Recently, as Donald Trump whined about former FBI Director James Comey on Twitter, Barack Obama’s former Communications Director, and current CNN contributor and co-host of the popular political podcast Pod Save America Dan Pfeiffer made an interesting observation. Pfeiffer tweeted that Trump’s tweets were losing their ability to drive the conversation, and that the president was a one-trick pony whose one trick was starting to bore its audience. Now, if you’re familiar with Pod Save Donald Trumpor really the American “resistance” to Trump at all, you’ll be aware that Pfeiffer opposes Trump at every turn. He is an open partisan. He’s also a very sharp political mind, however, and he makes a point in this case that bears further discussion, or at least a very important question.
Is America actually getting bored with Trump?
Part of the foundation for this question is that the idea of politics as entertainment has reached new heights as regards American elections and governments. Not only is news regarding American politics available 24/7, but it’s coming as much from pundits as journalists. People supporting both sides of arguments are put on television and billed like sparring opponents such that viewers can look forward to seeing who wins an argument – not, necessarily, what the facts are.
This idea of competitive entertainment is further supported by the appearance of U.S. politics-related options in betting markets. In the U.S. this happens primarily through legal services like PredictIt, which skirt the tight gambling laws and allow for a certain type of speculation. Elsewhere, however, betting sites are more than happy to use politics to attract an audience. UK- and Europe-based companies are used to providing deals and perks to incentivize players to be active, but sometimes when something as juicy as Donald Trump’s impeachment odds is available for a wager, people are naturally inclined to bet. It’s all become fun, even if the specifics of the politics disgust plenty of people.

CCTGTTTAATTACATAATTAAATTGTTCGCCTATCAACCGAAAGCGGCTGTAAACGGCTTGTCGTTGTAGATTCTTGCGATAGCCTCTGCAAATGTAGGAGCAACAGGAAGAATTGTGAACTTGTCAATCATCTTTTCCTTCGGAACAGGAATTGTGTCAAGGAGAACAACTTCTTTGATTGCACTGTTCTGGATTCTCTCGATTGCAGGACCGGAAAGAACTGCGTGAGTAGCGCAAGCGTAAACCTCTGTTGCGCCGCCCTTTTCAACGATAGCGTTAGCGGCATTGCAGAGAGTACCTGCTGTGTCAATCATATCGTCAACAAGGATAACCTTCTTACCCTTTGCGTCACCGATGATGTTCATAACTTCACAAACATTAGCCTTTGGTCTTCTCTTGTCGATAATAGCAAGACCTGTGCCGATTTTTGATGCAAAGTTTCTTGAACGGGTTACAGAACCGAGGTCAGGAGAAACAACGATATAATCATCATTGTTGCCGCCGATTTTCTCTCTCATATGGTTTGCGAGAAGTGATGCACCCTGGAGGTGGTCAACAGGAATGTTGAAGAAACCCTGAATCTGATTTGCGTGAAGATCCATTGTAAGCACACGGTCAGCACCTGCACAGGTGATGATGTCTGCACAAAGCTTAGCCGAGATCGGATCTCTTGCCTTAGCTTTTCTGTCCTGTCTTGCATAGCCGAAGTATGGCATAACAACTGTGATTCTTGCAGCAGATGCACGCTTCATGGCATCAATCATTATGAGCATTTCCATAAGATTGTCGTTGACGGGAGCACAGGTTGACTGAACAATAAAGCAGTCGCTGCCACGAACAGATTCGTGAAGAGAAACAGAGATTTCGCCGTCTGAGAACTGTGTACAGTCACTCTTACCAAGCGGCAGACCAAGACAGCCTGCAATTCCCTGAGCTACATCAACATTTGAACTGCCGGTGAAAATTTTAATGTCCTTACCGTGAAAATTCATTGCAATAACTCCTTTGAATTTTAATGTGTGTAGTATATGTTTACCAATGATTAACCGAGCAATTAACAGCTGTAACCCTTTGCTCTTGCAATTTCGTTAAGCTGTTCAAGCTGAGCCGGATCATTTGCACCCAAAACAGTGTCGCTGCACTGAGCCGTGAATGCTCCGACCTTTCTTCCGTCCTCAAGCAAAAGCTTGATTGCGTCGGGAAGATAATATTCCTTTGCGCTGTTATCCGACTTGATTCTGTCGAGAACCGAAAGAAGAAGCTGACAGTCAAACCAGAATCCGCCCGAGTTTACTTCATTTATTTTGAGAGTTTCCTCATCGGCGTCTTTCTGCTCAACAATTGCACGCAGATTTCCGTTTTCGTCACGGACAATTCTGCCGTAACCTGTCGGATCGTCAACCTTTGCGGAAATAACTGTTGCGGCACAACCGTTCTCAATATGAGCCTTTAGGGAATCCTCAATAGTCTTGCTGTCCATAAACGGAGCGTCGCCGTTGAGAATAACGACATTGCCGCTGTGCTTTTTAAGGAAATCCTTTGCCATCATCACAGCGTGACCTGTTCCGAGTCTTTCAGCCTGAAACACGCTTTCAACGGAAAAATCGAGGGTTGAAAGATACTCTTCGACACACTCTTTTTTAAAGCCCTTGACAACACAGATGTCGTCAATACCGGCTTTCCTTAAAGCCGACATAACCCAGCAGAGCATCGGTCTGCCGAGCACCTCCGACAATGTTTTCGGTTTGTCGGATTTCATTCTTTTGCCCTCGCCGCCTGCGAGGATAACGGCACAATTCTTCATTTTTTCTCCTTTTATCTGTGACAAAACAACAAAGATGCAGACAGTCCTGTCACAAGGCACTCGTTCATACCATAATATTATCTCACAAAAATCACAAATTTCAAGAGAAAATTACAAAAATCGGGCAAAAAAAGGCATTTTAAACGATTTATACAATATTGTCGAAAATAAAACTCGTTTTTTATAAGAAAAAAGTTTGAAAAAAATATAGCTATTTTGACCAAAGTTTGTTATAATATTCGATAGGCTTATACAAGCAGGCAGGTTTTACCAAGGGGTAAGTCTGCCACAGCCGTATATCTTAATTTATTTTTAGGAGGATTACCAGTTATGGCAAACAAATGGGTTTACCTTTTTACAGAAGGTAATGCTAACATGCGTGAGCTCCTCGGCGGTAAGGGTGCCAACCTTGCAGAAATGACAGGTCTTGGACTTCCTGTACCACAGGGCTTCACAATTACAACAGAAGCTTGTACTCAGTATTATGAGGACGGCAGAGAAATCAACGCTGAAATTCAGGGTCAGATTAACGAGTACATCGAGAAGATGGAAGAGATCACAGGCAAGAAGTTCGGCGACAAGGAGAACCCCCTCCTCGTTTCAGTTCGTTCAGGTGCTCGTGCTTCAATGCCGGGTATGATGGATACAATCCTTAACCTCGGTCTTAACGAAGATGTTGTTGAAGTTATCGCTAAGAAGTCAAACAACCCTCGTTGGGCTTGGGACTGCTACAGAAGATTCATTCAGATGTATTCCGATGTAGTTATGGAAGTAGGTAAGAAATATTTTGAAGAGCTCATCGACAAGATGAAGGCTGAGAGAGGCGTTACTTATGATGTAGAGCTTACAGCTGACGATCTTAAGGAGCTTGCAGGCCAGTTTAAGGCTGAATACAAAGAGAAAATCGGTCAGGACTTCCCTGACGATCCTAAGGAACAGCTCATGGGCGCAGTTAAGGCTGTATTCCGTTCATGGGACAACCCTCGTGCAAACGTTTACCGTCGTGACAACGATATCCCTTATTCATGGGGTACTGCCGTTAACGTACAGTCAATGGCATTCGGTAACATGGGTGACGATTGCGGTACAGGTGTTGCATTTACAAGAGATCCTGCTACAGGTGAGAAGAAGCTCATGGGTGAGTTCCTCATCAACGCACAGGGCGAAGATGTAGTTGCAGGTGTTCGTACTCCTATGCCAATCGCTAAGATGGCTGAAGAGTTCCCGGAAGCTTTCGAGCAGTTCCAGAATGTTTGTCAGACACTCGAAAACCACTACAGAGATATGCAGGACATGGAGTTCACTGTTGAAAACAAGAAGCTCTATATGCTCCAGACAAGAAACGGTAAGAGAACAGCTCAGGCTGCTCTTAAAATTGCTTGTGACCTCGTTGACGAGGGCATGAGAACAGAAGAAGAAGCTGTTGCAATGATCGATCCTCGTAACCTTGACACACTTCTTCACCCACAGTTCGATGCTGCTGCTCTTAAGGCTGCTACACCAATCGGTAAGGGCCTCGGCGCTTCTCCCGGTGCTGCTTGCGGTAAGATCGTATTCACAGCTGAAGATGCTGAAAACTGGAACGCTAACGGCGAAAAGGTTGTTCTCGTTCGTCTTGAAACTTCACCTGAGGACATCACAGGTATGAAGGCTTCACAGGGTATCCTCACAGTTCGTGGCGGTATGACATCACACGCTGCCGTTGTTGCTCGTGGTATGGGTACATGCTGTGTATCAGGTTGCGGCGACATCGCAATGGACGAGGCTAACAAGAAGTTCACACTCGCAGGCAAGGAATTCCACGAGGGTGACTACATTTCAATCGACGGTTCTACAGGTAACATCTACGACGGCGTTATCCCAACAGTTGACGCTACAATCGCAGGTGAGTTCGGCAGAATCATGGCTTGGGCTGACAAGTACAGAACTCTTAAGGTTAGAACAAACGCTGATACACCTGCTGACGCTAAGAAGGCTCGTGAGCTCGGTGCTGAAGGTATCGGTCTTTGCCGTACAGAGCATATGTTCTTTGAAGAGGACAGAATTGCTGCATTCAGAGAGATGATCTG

So the question of whether or not Trump is beginning to bore the American people might actually be best phrased a different way. Is this whole ludicrous chapter of United States political turmoil just not fun anymore?
The responsible answer for many who oppose Trump is that he was never fun. Sure, a political gaffe makes us laugh now and then, and this whole saga has been engaging. But opponents would argue that Trump’s temperament and policy have done far too much damage to far too many people’s lives to be considered fun. In a more general sense however, it’s all been theater, and there’s some indication – as Pfeiffer rightly pointed out – that people just don’t want to go to the show anymore.
Politico may have done the wisest write-up about this concept when it compared the second year of the Trump presidency to a second season on his old reality show, The Apprentice. The “sophomore slump” is associated with the show, and TV in general, and the article suggested that while no president has ever had such a firm grip on the public attention, Trump is no longer automatic publicity or viewership. Articles don’t always go viral just because his name’s in the headline, and his tweets don’t always command as much interest. Politico wrote this several months ago now, and yet the hypothesis sounds an awful lot like what Pfeiffer observed. That indicates this has been a sustained lull, and that slowly but surely signs are emerging that Trump is boring the public.
What consequences that may have for his overall popularity, or candidacy in 2020, remains to be seen.